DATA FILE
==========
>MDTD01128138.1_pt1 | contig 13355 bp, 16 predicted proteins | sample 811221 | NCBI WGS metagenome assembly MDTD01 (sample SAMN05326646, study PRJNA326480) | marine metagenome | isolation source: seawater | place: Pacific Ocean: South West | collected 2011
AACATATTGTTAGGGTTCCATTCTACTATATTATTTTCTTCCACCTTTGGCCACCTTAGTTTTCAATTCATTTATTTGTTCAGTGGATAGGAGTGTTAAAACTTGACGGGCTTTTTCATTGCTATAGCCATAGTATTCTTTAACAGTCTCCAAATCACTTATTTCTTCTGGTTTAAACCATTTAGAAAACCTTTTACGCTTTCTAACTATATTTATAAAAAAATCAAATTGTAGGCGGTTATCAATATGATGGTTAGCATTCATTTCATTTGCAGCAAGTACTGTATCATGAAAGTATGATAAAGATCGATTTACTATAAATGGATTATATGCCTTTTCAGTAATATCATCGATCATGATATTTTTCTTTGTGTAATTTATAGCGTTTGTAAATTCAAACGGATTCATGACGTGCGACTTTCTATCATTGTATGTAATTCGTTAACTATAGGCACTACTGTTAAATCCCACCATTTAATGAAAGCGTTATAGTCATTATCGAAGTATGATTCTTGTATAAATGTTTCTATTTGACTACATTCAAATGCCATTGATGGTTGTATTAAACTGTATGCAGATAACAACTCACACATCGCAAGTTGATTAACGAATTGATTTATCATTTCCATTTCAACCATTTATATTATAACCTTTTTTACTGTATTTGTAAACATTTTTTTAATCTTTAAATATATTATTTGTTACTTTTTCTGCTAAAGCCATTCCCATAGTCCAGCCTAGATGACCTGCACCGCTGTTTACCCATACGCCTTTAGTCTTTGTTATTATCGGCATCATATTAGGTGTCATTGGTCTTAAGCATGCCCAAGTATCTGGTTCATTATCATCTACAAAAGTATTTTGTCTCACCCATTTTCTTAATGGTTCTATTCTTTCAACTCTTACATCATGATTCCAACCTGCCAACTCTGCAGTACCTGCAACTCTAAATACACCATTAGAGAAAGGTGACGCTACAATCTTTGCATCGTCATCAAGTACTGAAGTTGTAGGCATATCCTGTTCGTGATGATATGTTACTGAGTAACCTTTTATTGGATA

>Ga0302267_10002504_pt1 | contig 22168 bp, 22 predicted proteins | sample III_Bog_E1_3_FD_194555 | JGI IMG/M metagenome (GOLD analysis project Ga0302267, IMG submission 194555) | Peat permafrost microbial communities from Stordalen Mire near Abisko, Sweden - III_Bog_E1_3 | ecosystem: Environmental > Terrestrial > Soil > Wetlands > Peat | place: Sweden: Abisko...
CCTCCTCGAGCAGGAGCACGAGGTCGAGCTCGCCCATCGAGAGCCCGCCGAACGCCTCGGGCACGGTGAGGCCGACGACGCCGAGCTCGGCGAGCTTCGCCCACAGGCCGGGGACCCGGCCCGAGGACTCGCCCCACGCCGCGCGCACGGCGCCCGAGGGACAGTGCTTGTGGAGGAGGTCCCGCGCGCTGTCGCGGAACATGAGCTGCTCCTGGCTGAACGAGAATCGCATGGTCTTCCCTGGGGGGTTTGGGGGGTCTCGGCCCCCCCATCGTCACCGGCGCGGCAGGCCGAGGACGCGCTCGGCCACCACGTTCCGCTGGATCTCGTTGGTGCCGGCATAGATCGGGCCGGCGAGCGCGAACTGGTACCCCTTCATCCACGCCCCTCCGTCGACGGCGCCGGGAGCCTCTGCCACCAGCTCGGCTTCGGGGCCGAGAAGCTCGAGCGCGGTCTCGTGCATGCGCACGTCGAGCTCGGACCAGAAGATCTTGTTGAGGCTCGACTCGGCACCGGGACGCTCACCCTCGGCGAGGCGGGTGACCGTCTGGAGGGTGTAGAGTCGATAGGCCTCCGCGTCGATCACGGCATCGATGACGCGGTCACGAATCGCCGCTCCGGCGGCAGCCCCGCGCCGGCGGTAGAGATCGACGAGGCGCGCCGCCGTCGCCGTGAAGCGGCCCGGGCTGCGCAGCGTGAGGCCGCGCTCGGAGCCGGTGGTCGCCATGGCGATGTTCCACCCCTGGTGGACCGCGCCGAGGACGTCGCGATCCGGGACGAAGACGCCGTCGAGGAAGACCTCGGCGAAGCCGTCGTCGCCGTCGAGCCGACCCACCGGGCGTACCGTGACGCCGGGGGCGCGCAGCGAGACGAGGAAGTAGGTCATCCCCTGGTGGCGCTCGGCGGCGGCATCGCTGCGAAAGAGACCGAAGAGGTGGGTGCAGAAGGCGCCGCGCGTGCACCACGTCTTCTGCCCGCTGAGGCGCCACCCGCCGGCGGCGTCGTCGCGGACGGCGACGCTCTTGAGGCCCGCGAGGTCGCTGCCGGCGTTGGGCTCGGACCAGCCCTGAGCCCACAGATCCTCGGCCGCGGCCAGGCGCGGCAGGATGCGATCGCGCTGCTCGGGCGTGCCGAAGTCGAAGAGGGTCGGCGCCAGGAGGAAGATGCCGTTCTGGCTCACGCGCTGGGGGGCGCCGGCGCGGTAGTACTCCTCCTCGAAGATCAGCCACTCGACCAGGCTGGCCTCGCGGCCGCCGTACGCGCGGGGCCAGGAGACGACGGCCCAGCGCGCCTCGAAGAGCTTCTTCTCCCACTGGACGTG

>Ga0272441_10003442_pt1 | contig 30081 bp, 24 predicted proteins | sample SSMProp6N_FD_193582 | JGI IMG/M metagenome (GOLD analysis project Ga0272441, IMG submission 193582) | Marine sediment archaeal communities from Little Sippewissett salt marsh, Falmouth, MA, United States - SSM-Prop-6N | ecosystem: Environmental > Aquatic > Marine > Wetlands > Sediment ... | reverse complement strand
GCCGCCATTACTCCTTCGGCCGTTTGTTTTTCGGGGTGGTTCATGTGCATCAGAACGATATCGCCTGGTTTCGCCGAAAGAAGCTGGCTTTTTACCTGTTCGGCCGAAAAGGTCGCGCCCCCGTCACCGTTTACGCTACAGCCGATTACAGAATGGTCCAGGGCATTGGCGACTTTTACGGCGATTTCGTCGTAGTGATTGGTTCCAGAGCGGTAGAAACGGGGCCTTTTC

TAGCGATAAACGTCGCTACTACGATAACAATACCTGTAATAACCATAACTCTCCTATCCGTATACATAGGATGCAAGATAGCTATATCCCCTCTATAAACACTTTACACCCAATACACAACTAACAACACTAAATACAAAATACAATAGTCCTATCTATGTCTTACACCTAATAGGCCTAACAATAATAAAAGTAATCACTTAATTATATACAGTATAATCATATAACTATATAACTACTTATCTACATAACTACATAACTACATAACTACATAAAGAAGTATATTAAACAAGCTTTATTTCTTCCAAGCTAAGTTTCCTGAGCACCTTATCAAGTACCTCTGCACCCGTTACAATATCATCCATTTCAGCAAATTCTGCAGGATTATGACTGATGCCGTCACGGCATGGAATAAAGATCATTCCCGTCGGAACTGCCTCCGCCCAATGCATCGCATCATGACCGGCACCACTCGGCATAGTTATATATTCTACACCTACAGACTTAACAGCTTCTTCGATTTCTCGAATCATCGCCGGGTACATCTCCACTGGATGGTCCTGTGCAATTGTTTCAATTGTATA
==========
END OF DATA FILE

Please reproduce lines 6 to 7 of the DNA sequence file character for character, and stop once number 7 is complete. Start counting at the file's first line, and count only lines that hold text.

GCCGCCATTACTCCTTCGGCCGTTTGTTTTTCGGGGTGGTTCATGTGCATCAGAACGATATCGCCTGGTTTCGCCGAAAGAAGCTGGCTTTTTACCTGTTCGGCCGAAAAGGTCGCGCCCCCGTCACCGTTTACGCTACAGCCGATTACAGAATGGTCCAGGGCATTGGCGACTTTTACGGCGATTTCGTCGTAGTGATTGGTTCCAGAGCGGTAGAAACGGGGCCTTTTC

TAGCGATAAACGTCGCTACTACGATAACAATACCTGTAATAACCATAACTCTCCTATCCGTATACATAGGATGCAAGATAGCTATATCCCCTCTATAAACACTTTACACCCAATACACAACTAACAACACTAAATACAAAATACAATAGTCCTATCTATGTCTTACACCTAATAGGCCTAACAATAATAAAAGTAATCACTTAATTATATACAGTATAATCATATAACTATATAACTACTTATCTACATAACTACATAACTACATAACTACATAAAGAAGTATATTAAACAAGCTTTATTTCTTCCAAGCTAAGTTTCCTGAGCACCTTATCAAGTACCTCTGCACCCGTTACAATATCATCCATTTCAGCAAATTCTGCAGGATTATGACTGATGCCGTCACGGCATGGAATAAAGATCATTCCCGTCGGAACTGCCTCCGCCCAATGCATCGCATCATGACCGGCACCACTCGGCATAGTTATATATTCTACACCTACAGACTTAACAGCTTCTTCGATTTCTCGAATCATCGCCGGGTACATCTCCACTGGATGGTCCTGTGCAATTGTTTCAATTGTATA